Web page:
The growing issue of homeless LGBTQ youth in Richmond and beyond
Homelessness among RVA’s youth is on the rise and those among that population who identify as LGBTQ continue to face unique issues.
A 2012 study by UCLA’s Williams Institute found that 40 percent of homeless teenagers who were served identified as LGB or T. The study also states that, “Family rejection on the basis of sexual orientation and gender identity was the most frequently cited factor contributing to LGBT homelessness. The next most frequently cited reason for LGBT youth homelessness was youth being forced out of their family homes as a result of coming out as lesbian, gay, bisexual, or transgender.”
“Many of our youth are LGBT and their biggest worries are about being accepted,” said Natalie May, president of Change the World RVA, a non-profit that provides support for local homeless youth.
May said that the lack of a solid support system in the teens’ lives often leads them to feel nervous around new people, particularly adults. Change the World RVA works to give the students they work with a chance to feel accepted in a safe space environment.
The organization accommodates 12 students at a time, and provides services like financial aid, access to a food pantry and clothing closet and mentor programs for students to begin to build up their own network of resources.
“These are kids who have been bailed on their whole lives,” May said. “Learning how to foster those networks is probably the most important thing. It involves social skills, it involves asking for help, it involves giving help. We see the value in that in so many ways.”
May said last year there were 1,743 homeless students in Richmond Public Schools, an under-reported number, as many kids won’t come out and say they have nowhere to go at the end of the school day. Richmond is not alone in seeing such distressing numbers, a 2014 study from the Department of Education estimated about 1.4 million students in the US are homeless, double the number recorded in 06-07; Virginia had just under 20 thousand.
For advocates like May, the biggest need is mental health services for kids in the system, particularly a resource to diagnose and treat mental illnesses the kids face.
Another contributing factor to the rise of teen homelessness nationwide is the opioid epidemic, said Jeanne Hollingshead, director of the foster care and adoption program at the Lutheran Family Services of Virginia.
“When families are struggling with substance abuse issues, they’re not parenting well,” Hollingshead said. “There’s not a simple solution for parenting issues because it’s not just about having enough money; it’s about just having support, resources, and sometimes parents struggling. They make poor choices, they may abuse drugs, they may abuse their kids and because of that [the kids] get removed.”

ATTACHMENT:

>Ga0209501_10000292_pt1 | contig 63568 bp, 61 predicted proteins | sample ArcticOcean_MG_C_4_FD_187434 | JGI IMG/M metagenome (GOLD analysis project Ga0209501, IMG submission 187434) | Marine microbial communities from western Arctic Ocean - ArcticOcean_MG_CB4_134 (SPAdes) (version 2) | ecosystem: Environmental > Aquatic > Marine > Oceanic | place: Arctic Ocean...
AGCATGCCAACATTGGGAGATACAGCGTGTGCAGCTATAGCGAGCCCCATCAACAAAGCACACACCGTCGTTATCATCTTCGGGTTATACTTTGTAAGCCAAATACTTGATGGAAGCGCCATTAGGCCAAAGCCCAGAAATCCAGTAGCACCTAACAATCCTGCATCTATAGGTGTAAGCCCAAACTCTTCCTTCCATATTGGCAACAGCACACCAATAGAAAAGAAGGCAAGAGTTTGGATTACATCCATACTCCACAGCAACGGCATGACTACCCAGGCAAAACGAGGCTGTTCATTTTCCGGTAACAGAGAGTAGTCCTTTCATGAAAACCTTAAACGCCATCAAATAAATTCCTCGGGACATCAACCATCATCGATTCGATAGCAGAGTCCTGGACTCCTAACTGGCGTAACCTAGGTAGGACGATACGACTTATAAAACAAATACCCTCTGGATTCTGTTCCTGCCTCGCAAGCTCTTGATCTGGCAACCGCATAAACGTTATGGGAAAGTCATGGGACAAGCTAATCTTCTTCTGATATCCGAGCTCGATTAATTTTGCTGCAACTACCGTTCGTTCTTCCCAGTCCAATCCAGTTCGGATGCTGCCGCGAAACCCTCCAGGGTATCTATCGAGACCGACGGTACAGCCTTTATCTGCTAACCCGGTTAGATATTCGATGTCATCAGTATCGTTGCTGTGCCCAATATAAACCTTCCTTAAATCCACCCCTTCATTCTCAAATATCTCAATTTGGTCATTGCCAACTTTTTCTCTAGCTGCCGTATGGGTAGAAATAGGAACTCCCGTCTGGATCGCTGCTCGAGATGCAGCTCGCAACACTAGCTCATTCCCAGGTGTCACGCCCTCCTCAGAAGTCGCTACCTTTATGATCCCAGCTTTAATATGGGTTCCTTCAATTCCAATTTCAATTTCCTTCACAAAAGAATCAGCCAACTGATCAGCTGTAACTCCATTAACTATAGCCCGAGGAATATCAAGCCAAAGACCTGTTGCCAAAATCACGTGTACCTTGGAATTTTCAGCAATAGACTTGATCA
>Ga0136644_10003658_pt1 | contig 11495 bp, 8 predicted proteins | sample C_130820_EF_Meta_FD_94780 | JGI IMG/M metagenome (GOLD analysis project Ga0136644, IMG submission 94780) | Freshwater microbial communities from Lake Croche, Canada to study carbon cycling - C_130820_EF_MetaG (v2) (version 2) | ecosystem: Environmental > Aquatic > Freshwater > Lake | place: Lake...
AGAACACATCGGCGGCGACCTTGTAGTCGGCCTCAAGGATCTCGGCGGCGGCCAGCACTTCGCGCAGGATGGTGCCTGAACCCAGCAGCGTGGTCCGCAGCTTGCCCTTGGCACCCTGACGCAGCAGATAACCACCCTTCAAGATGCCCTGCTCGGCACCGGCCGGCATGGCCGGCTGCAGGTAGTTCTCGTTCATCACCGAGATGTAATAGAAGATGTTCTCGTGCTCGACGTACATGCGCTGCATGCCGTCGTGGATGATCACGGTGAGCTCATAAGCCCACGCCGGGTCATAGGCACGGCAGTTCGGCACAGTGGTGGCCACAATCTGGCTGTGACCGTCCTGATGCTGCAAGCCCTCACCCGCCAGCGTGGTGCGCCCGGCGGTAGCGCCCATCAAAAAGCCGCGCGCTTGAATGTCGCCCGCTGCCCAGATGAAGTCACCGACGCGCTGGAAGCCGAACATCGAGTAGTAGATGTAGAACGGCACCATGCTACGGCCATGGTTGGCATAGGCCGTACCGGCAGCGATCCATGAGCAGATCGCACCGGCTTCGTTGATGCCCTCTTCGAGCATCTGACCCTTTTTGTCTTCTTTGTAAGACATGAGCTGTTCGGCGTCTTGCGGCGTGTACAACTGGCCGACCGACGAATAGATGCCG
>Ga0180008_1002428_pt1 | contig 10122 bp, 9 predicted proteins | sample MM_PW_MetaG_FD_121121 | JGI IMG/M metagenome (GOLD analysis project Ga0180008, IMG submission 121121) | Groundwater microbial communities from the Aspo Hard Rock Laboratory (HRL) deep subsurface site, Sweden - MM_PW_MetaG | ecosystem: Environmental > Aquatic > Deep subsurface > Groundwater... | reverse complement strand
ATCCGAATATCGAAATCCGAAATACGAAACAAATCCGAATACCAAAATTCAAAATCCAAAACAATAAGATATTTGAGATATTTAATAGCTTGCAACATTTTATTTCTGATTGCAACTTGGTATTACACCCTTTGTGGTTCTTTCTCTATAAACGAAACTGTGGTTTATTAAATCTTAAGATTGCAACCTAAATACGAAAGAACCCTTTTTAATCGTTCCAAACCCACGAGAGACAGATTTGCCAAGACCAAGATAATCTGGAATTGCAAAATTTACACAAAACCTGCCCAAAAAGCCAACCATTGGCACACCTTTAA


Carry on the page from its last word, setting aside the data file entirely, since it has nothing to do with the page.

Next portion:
The most recent foster care report published by the Virginia Department of Social Services found that there were 328 children in the city of Richmond who were in foster care in October 2016, 6.2 percent of the state total.
Services provided by the Lutheran Family Services of Virginia are funded by the local Department of Social Services. She also said there was legislation proposed at the federal level to fund prevention-orientation services, as opposed to just support once the child has left the home, but that bill never passed the Senate.
“The number one reason a child is taken by the Department of Social Services is just that a child is not safe in the home that they are currently in,” said Maurice Gallimore, the foster care recruiter and trainer for the Lutheran Family Services of Virginia. “That could be neglect, it could be sexual abuse or it could be physical abuse.”
Lutheran Family Services also focuses on helping children who are 14 years or older get ready for eventual independent living, such as classes in financial management or training in household skills.
A common problem teenagers in foster care often face is a limited number of foster families willing to take in an adolescent, as opposed to a younger child. Hollingshead said parents often feel they can handle younger children more easily than teenagers, causing a gap in the available family for older children.
“Teenagers in foster care can definitely appear more scary than they actually are,” Hollingshead said. “If you look at the stuff that’s written about them, you’re going to see stuff that’s behavioral, with scary behaviors about something they’ve done in the past. You don’t necessarily know the circumstances of why they would have done that, you just see what they did, and you see the results of it, whether it’s law-enforcement involvement or school suspension.”
““The best thing to do is to remind the adults who are interested in becoming foster parents that our kids are constantly being judged.,” Gallimore said. “Everything they do, a note is being taken and written down. So, you cannot always judge a book by its cover and we have to give these kids the benefit of the doubt that not everything that is written is true.”
Top image via Flickr – Homeless youth from upstate New York in Dupont Circle, NW . WDC . Saturday afternoon, 3 December 2005 – Elvert Xavier Barnes Photography
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